Be ready for self-employment.
The fallout of the pandemic has left many people across the United Kingdom unemployed. If you're one of the hundreds of thousands of people who have lost their jobs as a result of COVID-19, you will already be looking into your options. Whilst the obvious step is to start applying for another full-time role, there could be another path you haven't considered. Now may be the time to go freelance.
Self-employment isn't the anomaly it once was. 4.8 million Brits were self-employed in 2017, according to a report from the Office of National Statistics. That's more than 15 per cent of the country's overall workforce. Thanks to technological leaps and changes in the way businesses operate (hello, remote work!), that number is set to rise in the years to come.
But, if you've ever toyed with the notion of going it alone, there are some things you should know first. Let's take a look at the things you should consider and remember before you begin freelancing.
You must register as self-employed
Nothing is certain but death and taxes, or so the old saying goes. Yes, if you become self-employed, you will still have to pay taxes to HMRC. For that reason, registering with HMRC as self-employed is a must. Whilst you can do this at any point before the end of the financial year (i.e. the beginning of April), it's wise to do it sooner rather than later.
Fortunately enough, you can set up as a sole trader on the government website quickly and easily. You simply need to provide basic details about yourself, the type of work you do and when you started trading as a self-employed worker. The system is easy to use, so you should have no problem navigating it from the start.
You must manage your money well
As we've already covered, when you go self-employed, you will still be responsible for paying your own taxes each year. That means that you need to be a pro when it comes to money management.
The way you pay your taxes will change, so it's essential to know what to expect. When you work for an employer and get your salary, your taxes are automatically deducted ‒ you never see that money and you never miss it.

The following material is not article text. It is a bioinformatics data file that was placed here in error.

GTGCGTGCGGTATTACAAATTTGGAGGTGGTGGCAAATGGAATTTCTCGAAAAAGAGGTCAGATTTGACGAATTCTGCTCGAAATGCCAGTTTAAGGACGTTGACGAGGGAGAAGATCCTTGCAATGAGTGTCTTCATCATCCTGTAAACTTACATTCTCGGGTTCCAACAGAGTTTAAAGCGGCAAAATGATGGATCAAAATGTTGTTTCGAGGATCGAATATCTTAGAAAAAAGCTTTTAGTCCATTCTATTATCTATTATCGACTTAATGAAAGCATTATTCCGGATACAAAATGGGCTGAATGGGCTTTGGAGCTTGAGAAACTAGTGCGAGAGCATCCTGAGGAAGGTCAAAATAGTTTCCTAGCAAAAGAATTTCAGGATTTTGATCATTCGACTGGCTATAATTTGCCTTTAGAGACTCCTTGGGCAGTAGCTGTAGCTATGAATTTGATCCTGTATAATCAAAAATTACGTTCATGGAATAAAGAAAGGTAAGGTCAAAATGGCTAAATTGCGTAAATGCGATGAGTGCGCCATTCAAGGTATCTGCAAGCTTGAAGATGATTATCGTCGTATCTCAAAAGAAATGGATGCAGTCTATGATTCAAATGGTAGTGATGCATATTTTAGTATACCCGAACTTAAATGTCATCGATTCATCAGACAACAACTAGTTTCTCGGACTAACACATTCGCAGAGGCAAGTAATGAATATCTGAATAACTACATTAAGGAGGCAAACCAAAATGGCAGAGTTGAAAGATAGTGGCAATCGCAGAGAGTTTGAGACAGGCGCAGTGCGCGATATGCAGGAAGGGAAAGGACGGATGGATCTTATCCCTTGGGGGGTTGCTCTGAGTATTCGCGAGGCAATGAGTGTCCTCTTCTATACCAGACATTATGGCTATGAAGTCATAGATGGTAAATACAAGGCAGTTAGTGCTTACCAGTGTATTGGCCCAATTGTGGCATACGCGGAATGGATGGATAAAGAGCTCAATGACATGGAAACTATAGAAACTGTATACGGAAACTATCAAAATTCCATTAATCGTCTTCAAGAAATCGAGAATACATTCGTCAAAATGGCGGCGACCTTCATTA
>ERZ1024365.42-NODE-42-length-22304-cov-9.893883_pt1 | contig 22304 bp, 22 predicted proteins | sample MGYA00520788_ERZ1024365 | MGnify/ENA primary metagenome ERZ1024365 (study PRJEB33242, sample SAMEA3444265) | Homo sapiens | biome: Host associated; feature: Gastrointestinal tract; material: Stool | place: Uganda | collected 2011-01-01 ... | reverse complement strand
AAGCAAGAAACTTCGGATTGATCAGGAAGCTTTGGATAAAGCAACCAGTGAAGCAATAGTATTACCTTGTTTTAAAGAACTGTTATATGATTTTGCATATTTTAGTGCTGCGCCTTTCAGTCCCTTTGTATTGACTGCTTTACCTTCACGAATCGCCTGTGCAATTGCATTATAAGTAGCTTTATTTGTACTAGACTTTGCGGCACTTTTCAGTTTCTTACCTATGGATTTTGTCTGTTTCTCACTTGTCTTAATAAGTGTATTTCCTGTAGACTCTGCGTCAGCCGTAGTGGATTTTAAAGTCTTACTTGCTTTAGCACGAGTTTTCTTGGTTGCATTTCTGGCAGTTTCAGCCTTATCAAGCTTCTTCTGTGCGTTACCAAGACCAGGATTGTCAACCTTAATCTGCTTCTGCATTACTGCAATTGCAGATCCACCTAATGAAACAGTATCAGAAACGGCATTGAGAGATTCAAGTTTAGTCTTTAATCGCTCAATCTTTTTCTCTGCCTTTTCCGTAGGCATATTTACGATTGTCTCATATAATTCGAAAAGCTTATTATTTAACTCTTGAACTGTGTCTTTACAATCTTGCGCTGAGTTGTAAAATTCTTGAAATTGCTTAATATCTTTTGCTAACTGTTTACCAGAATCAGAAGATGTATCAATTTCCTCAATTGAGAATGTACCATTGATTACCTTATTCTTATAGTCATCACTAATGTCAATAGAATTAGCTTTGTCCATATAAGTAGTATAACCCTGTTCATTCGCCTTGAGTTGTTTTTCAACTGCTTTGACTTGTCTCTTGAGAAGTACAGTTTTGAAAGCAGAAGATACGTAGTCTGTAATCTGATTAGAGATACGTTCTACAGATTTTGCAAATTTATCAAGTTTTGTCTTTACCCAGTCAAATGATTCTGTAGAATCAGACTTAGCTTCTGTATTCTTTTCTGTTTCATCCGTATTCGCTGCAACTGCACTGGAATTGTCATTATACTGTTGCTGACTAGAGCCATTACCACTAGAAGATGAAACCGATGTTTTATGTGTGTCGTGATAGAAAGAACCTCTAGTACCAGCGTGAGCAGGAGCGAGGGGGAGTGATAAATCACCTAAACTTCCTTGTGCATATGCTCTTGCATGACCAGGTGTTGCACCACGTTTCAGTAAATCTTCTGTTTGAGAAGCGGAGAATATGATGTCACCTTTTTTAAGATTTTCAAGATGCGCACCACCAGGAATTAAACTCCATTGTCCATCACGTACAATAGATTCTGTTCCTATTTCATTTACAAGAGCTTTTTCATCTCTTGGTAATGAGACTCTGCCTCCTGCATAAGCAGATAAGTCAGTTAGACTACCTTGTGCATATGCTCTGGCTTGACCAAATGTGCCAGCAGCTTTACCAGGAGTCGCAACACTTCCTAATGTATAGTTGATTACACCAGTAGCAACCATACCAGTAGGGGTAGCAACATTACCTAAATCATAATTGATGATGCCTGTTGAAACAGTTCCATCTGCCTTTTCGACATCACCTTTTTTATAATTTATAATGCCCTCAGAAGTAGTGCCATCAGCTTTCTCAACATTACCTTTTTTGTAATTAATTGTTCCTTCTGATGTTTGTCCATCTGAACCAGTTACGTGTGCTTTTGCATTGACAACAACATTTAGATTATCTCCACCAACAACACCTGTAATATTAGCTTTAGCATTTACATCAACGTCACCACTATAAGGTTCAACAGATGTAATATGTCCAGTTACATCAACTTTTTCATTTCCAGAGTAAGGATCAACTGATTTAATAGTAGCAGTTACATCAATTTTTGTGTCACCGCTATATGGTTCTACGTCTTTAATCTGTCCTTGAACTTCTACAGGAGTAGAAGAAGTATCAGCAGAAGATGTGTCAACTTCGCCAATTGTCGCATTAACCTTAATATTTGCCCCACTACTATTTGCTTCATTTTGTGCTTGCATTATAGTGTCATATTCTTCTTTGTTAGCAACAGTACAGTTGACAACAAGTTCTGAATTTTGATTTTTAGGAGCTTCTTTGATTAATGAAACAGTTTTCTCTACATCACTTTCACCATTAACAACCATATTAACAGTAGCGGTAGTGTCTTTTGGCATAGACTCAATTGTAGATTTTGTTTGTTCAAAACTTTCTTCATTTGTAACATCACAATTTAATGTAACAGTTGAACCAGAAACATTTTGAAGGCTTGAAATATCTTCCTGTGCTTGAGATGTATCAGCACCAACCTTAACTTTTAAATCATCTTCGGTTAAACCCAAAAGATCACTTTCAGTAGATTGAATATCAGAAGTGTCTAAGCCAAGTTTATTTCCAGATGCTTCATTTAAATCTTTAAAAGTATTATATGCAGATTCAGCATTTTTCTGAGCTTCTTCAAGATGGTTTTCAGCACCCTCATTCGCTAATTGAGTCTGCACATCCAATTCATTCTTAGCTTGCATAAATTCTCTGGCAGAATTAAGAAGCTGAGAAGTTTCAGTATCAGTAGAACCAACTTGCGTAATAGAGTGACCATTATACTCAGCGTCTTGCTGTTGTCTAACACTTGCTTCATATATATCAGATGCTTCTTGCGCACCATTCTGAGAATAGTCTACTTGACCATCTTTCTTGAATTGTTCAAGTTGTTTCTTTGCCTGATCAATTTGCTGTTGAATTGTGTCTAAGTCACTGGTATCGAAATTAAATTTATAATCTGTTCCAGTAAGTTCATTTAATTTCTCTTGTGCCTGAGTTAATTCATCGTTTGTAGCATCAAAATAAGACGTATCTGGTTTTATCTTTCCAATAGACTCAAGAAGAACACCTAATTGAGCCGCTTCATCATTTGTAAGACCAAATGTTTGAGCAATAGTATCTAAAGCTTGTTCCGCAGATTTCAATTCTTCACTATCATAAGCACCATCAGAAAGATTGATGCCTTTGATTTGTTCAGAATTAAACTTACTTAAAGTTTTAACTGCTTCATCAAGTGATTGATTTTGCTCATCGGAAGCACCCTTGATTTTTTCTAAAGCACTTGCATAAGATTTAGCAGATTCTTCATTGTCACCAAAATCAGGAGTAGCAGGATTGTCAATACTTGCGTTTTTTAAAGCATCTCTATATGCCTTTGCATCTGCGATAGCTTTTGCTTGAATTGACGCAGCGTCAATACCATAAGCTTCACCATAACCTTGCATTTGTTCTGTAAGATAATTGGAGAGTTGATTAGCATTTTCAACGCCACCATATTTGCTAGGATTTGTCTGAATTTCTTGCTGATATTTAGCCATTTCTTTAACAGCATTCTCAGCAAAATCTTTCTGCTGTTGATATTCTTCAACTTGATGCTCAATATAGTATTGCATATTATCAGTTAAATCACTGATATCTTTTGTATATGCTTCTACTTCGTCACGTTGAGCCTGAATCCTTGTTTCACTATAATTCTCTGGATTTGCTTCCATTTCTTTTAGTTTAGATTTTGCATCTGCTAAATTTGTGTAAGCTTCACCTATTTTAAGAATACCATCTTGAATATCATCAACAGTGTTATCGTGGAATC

On the other hand, when you work for yourself, you need to save the cash for your taxes and pay it once a year by completing your self-assessment online. When you complete your self-assessment, you will need to pay your income tax, national insurance contribution and any student loan payments. As a general rule, it's prudent to save a quarter of your income. If you have saved in advance, you should have no problem covering all of the above.
If you're worried about managing your finances, one of the smartest things you can do is find an accountant to help you navigate these waters. You can check the Local Directory to find an accountant in your area. Be sure to specify that you are a sole trader and need advice on managing your money earned through this career structure. Whilst you will have to pay a small fee for the accountant's time, they will be able to make the whole process simple.
Finding clients is a job in itself
Now that you've dealt with the financial side of things, you'll need to get out there and find some clients. Your work and income depend entirely on your ability to find clients and maintain relationships, so don't overlook the importance of networking and putting yourself out there. Of course, how you get new leads will depend on the type of work you do and the business sector that you are in.